In two intertwined stories, one of Israel’s preeminent novelists explores the meaning of love and home in a war-torn nation. In the first tale, set during the period before statehood, a teenage boy (the Baby) and girl (the Girl) become homing pigeon handlers with the Jewish paramilitary and fall in love; during Israel’s 1948 War of Independence, the wounded Baby sends off one final pigeon to his love. In the present day, middle-aged Yair Mendelsohn, a bird-watching guide, suffers a crisis when he leaves his wife, finds refuge in a decrepit shack "that would heal, and sooth, and build me as I built it," and reconnects with his childhood sweetheart. These two love stories, set decades apart, swoon and connect to form a tapestry of the country many call home.
Schocken Books. 311 pages. $25. ISBN: 0805242511
"Taken together, these two connected narratives reveal the author’s ultimate purpose: to probe the true meaning of home. … [This] novel is somewhat weighed down by earnestness." B. Glen Rotchin
NY Times Book Review
"Though the Israeli author Meir Shalev attracts a primarily Jewish readership in the United States, his new novel, translated by Evan Fallenberg, is less concerned with the intricacies of a particular religion than with the question of what any person needs in order to be happy. … By working stories in the present and the past against each other, Shalev brings into question the validity, and the reliability, of memory." Sarah Fay
South FL Sun-Sentinel
"Shalev asks us to suspend disbelief and, surprisingly, it is easy to do so because the pigeon symbolizes survival. It is a metaphor for Israel, a tale of wandering far afield but always having the passion to return home—whether you’re human or a winged creature." Myrna Lippman
"The story unfolds with twists and turns that don’t surprise the reader. … Filled with sadness and joy, grief and passion, Shalev’s novel crosses borders of politics and emotion to bring his readers into a world where something good flies from the jaws of death." Jean Blish Siers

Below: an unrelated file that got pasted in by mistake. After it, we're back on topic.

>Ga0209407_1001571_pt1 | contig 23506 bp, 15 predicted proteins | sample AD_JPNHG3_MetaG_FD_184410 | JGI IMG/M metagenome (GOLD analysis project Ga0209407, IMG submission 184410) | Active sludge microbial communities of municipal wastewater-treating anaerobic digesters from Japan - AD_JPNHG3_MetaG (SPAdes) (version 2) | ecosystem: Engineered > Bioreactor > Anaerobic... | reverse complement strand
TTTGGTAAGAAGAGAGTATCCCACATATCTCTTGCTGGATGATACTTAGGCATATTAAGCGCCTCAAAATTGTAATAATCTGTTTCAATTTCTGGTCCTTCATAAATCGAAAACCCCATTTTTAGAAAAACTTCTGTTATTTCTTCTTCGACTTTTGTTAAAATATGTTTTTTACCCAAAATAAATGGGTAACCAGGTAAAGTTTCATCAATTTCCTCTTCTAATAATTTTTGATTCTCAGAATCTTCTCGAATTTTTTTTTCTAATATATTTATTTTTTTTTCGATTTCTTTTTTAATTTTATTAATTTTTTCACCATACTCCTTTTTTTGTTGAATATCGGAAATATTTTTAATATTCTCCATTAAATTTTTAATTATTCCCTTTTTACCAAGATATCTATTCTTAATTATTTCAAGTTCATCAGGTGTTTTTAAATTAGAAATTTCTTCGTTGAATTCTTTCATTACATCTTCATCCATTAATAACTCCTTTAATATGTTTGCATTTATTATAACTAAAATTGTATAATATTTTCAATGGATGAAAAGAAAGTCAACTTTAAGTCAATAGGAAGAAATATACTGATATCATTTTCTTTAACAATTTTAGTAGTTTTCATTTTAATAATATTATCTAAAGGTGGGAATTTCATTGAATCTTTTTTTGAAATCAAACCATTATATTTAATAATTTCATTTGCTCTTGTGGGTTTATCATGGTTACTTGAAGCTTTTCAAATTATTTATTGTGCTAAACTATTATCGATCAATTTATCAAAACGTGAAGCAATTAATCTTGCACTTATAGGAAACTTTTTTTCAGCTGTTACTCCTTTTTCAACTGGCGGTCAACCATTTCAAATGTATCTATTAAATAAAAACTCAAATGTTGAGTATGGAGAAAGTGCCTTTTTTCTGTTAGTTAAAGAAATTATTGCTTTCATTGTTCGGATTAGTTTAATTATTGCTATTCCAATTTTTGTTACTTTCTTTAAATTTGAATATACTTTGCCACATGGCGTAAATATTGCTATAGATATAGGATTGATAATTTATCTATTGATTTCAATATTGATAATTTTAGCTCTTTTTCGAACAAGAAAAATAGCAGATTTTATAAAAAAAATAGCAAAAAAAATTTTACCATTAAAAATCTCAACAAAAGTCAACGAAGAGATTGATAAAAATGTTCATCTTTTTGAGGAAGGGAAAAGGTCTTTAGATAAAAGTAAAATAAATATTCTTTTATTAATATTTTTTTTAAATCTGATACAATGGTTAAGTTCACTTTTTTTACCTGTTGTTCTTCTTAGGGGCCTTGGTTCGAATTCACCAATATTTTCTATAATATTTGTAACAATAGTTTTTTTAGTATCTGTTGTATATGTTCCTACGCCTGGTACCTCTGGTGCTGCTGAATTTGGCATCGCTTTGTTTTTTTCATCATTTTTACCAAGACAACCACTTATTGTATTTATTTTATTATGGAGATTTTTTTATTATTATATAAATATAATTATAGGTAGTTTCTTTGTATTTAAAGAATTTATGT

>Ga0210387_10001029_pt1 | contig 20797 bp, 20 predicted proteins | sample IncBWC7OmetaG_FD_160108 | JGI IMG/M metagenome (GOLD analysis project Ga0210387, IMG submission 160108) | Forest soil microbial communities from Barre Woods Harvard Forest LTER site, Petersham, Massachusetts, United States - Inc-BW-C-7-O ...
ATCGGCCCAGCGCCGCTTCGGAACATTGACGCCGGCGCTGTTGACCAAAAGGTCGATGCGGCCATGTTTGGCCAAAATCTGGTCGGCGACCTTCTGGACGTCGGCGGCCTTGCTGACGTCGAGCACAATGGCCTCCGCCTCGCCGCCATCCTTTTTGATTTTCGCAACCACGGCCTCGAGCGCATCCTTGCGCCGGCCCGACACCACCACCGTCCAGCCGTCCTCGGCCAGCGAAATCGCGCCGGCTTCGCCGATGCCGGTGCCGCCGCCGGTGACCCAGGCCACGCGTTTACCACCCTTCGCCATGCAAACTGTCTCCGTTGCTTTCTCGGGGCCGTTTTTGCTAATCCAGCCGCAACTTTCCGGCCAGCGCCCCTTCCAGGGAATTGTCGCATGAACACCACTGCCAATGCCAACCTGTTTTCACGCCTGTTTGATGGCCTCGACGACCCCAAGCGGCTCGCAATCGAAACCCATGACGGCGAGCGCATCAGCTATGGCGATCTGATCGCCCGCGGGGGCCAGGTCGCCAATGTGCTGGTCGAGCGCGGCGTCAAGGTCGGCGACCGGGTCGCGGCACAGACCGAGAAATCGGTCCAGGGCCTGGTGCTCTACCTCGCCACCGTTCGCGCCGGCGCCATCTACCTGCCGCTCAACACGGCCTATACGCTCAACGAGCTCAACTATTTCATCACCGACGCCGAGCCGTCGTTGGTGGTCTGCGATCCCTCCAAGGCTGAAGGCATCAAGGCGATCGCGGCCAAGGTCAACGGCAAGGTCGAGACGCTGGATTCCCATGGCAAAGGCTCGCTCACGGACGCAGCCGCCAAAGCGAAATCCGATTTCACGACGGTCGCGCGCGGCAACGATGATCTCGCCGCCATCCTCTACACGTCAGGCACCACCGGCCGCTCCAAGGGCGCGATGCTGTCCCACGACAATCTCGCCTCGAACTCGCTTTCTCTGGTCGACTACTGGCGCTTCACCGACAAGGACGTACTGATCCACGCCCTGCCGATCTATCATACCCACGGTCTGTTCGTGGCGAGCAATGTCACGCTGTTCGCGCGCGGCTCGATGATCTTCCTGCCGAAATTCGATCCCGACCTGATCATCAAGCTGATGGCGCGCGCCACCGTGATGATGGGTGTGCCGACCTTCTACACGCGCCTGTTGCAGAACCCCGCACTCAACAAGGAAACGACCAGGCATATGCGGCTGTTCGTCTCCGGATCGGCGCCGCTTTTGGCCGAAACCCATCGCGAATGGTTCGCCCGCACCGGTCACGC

"Shalev has deftly layered Yair’s story in such a manner that a refreshingly nuanced picture of Israel emerges. … Shalev’s moving portrayal of a long-demoralized man imbued with a newfound joie de vivre, which translator Evan Fallenberg renders into wonderfully fluid English, allows the reader to behold just how ‘things can be fixed. Not only bodies. Souls, too. They can be fixed and mended.’" Rayyan Al-Shawef
Meir Shalev is one of Israel’s most celebrated novelists. Although less well known in the United States, the critically acclaimed A Pigeon and a Boy, which won Israel’s prestigious Brenner Prize, should introduce Shalev to a much wider audience. Intertwining two love stories with Israel’s fight for independence, the novel offers a compelling portrait of Israel’s period before statehood to the present day. With homing pigeons as a recurring motif, Shalev explores themes of home, memory, and survival—for the birds, a people, and a nation. Despite critics’ overall praise, some faulted the characterizations of Baby and Yair and the obvious connections between the two tales; The Miami Herald noted the absence of any mention of the Palestinians’ Nakba, or "Catastrophe." Few voices, however, capture Israel’s complexities as gracefully as Shalev’s.
Also by the Author
The Blue Mountain (1988): In this novel (a best seller in Israel) told over three generations, Shalev explores the aspirations and realities that early 20th-century Russian Jewish settlers faced in Palestine.